ROSC = Return Of Spontaneous Circulation.
I added the red circles and green squares to make it easier to identify the lines. Nothing else was changed about this chart.

The most interesting thing that I notice is that increases in one of the surrogate end points (ROSC) seems to indicate drops in the end point that matters - survival to discharge. While they did not have access to the neurological status at discharge, this information seems to contradict what everyone claims is important about resuscitation - If we don't have ROSC, we cannot improve survival to discharge.

In the above chart, as ROSC increases, survival to discharge decreases. Is this statistically significant? I don't know, but it appears to be pretty consistent. The numbers are not provided by years, but the trend can be determined from the chart. Below, I list the the changes from year to year in ROSC (Return Of Spontaneous Circulation) and in Survival (survival to discharge from the hospital).
= year to year decrease. = increase. = no change. More = more.

1993 to 1994         ROSC               Survival

1994 to 1995         ROSC               Survival          

1995 to 1996         ROSC ⇑⇑⇑⇑     Survival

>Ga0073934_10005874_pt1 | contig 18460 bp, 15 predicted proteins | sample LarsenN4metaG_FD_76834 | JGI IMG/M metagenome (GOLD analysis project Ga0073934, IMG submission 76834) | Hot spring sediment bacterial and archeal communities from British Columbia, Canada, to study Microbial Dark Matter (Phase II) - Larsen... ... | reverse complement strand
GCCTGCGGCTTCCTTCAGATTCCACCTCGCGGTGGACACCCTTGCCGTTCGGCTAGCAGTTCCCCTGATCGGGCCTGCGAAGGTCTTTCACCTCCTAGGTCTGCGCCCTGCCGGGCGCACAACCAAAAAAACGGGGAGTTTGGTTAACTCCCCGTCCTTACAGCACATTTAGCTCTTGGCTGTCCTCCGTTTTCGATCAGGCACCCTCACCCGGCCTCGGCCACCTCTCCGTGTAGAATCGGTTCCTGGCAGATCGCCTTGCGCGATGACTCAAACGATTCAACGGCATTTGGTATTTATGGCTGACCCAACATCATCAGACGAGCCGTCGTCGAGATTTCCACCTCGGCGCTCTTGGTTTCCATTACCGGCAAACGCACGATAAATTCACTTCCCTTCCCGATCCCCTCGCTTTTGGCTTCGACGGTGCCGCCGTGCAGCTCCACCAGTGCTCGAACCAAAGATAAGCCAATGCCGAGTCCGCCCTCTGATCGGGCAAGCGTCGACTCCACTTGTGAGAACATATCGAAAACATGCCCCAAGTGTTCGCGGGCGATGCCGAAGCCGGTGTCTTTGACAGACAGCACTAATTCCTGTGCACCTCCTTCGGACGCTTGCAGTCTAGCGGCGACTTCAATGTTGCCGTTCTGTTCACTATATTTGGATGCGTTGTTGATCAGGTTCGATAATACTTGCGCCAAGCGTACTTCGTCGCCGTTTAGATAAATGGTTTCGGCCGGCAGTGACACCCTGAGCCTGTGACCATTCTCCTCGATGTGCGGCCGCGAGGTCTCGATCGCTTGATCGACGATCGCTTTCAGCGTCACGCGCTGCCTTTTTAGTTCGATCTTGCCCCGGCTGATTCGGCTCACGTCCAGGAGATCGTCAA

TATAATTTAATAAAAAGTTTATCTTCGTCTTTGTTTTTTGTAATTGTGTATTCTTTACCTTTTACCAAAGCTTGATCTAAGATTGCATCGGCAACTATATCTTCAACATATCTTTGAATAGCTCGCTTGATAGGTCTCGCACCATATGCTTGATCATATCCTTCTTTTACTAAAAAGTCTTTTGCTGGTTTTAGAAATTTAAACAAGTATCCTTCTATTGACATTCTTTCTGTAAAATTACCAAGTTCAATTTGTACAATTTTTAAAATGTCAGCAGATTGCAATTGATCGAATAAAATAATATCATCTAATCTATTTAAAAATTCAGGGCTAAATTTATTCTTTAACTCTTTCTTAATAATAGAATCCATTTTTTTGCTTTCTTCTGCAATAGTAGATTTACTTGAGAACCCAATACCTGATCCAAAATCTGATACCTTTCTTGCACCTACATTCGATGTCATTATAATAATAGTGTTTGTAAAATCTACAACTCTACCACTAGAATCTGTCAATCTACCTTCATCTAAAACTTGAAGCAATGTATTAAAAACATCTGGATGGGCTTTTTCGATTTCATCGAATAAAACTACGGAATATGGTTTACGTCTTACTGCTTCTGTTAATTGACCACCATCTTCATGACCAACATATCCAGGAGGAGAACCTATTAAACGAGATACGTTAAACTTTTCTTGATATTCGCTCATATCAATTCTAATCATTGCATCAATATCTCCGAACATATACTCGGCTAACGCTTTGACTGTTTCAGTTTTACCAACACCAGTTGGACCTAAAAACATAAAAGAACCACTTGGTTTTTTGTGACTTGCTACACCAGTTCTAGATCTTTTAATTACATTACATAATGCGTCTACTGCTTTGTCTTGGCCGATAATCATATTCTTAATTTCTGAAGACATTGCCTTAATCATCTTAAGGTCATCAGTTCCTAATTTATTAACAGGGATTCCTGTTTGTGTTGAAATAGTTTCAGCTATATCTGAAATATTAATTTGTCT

1996 to 1997         ROSC ⇑⇑            Survival            

1997 to 1998         ROSC ⇑⇑            Survival          

1998 to 1999         ROSC ⇓⇓⇓        Survival

1999 to 2000         ROSC ⇑⇑            Survival

2000 to 2001         ROSC ⇓⇓⇓        Survival            

2001 to 2002         ROSC ⇑⇑            Survival ⇓⇓        

2002 to 2003         ROSC ⇑⇑            Survival ⇑⇑

2003 to 2004         ROSC               Survival

2004 to 2005         ROSC               Survival ⇑⇑        

I need to point out that this study was not designed to examine any connection between ROSC and survival to discharge. The yearly data are not included, so I am only looking at the direction of change of the bars connecting one year to the next. Out of 12 years, the change in percentage of ROSC is the same as the change in percentage of survival only 5 times. Sometimes these divergences are dramatic. Almost every big change in ROSC had an opposite change in survival.

As percentage of ROSC improves, percentage of survival seems to decrease. Maybe we need to stop obsessing about improving ROSC and just work on the more complicated problem of improving long term survival, which is all that really matters.

it appears that even though there was a medication change in the treatment protocol, changes to the American Heart Association guidelines, advances in abilities, training, equipment, CPR performance, and variation in hospital care, survival to hospital discharge remained stable during the study period. This may indicate that we have not yet identified the factors that are crucial to improving survival and that more research is needed to find the ideal treatment for cardiac arrest.[1]

Contrariwise, it may indicate that we have already found the most effective paramedic/ALS (Advanced Life Support) treatment. We are just unwilling to accept it, because we cannot believe it is that simple. Excellent continuous compression CPR interrupted only by rapid defibrillation.